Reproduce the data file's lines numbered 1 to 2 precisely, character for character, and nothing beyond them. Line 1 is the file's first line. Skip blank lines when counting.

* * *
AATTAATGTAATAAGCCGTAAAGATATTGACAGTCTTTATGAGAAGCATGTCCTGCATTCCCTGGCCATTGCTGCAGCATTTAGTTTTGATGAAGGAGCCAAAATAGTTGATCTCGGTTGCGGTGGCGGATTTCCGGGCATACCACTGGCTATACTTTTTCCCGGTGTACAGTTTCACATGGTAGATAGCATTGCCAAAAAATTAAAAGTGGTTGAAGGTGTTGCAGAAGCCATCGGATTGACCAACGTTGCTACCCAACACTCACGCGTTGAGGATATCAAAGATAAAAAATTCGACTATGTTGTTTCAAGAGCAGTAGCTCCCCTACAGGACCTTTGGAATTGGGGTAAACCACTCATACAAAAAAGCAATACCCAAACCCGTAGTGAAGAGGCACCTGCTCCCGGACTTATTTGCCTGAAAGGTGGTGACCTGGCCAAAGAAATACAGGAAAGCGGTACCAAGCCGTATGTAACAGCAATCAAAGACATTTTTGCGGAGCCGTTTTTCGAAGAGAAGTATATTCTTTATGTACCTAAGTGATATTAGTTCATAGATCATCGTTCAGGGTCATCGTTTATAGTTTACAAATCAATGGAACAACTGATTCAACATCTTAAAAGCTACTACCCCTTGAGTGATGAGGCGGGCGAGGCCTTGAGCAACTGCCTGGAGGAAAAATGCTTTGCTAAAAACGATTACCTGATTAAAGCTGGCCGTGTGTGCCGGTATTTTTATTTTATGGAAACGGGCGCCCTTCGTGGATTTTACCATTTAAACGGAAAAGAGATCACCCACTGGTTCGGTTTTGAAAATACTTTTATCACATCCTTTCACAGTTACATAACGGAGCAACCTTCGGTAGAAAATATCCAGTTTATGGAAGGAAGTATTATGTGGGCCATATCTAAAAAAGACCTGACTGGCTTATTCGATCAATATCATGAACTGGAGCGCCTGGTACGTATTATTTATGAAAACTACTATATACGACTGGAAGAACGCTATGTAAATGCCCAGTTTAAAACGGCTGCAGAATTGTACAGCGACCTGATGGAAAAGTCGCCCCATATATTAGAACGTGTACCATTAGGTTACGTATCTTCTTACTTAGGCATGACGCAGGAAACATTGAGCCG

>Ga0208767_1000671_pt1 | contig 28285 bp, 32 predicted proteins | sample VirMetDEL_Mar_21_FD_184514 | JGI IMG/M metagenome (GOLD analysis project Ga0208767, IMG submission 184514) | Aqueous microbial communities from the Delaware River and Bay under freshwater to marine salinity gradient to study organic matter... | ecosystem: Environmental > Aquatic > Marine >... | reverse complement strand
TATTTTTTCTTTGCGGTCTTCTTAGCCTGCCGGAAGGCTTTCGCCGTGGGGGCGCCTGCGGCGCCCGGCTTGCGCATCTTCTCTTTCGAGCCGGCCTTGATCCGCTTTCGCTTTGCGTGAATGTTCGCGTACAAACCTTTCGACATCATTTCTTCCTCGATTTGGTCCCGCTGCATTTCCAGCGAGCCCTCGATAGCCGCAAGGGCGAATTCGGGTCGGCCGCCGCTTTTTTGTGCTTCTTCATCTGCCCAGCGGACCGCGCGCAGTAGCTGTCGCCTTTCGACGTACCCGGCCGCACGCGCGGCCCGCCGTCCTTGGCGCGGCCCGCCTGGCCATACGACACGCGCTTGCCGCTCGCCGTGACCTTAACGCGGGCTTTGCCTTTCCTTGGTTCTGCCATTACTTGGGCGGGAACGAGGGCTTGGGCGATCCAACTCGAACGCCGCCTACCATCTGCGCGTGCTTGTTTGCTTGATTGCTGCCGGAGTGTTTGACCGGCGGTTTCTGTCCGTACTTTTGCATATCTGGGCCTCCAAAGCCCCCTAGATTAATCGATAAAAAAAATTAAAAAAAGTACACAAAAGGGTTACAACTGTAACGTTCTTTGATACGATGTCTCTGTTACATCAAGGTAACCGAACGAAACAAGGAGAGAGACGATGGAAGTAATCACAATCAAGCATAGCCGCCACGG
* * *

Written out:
AATTAATGTAATAAGCCGTAAAGATATTGACAGTCTTTATGAGAAGCATGTCCTGCATTCCCTGGCCATTGCTGCAGCATTTAGTTTTGATGAAGGAGCCAAAATAGTTGATCTCGGTTGCGGTGGCGGATTTCCGGGCATACCACTGGCTATACTTTTTCCCGGTGTACAGTTTCACATGGTAGATAGCATTGCCAAAAAATTAAAAGTGGTTGAAGGTGTTGCAGAAGCCATCGGATTGACCAACGTTGCTACCCAACACTCACGCGTTGAGGATATCAAAGATAAAAAATTCGACTATGTTGTTTCAAGAGCAGTAGCTCCCCTACAGGACCTTTGGAATTGGGGTAAACCACTCATACAAAAAAGCAATACCCAAACCCGTAGTGAAGAGGCACCTGCTCCCGGACTTATTTGCCTGAAAGGTGGTGACCTGGCCAAAGAAATACAGGAAAGCGGTACCAAGCCGTATGTAACAGCAATCAAAGACATTTTTGCGGAGCCGTTTTTCGAAGAGAAGTATATTCTTTATGTACCTAAGTGATATTAGTTCATAGATCATCGTTCAGGGTCATCGTTTATAGTTTACAAATCAATGGAACAACTGATTCAACATCTTAAAAGCTACTACCCCTTGAGTGATGAGGCGGGCGAGGCCTTGAGCAACTGCCTGGAGGAAAAATGCTTTGCTAAAAACGATTACCTGATTAAAGCTGGCCGTGTGTGCCGGTATTTTTATTTTATGGAAACGGGCGCCCTTCGTGGATTTTACCATTTAAACGGAAAAGAGATCACCCACTGGTTCGGTTTTGAAAATACTTTTATCACATCCTTTCACAGTTACATAACGGAGCAACCTTCGGTAGAAAATATCCAGTTTATGGAAGGAAGTATTATGTGGGCCATATCTAAAAAAGACCTGACTGGCTTATTCGATCAATATCATGAACTGGAGCGCCTGGTACGTATTATTTATGAAAACTACTATATACGACTGGAAGAACGCTATGTAAATGCCCAGTTTAAAACGGCTGCAGAATTGTACAGCGACCTGATGGAAAAGTCGCCCCATATATTAGAACGTGTACCATTAGGTTACGTATCTTCTTACTTAGGCATGACGCAGGAAACATTGAGCCG

>Ga0208767_1000671_pt1 | contig 28285 bp, 32 predicted proteins | sample VirMetDEL_Mar_21_FD_184514 | JGI IMG/M metagenome (GOLD analysis project Ga0208767, IMG submission 184514) | Aqueous microbial communities from the Delaware River and Bay under freshwater to marine salinity gradient to study organic matter... | ecosystem: Environmental > Aquatic > Marine >... | reverse complement strand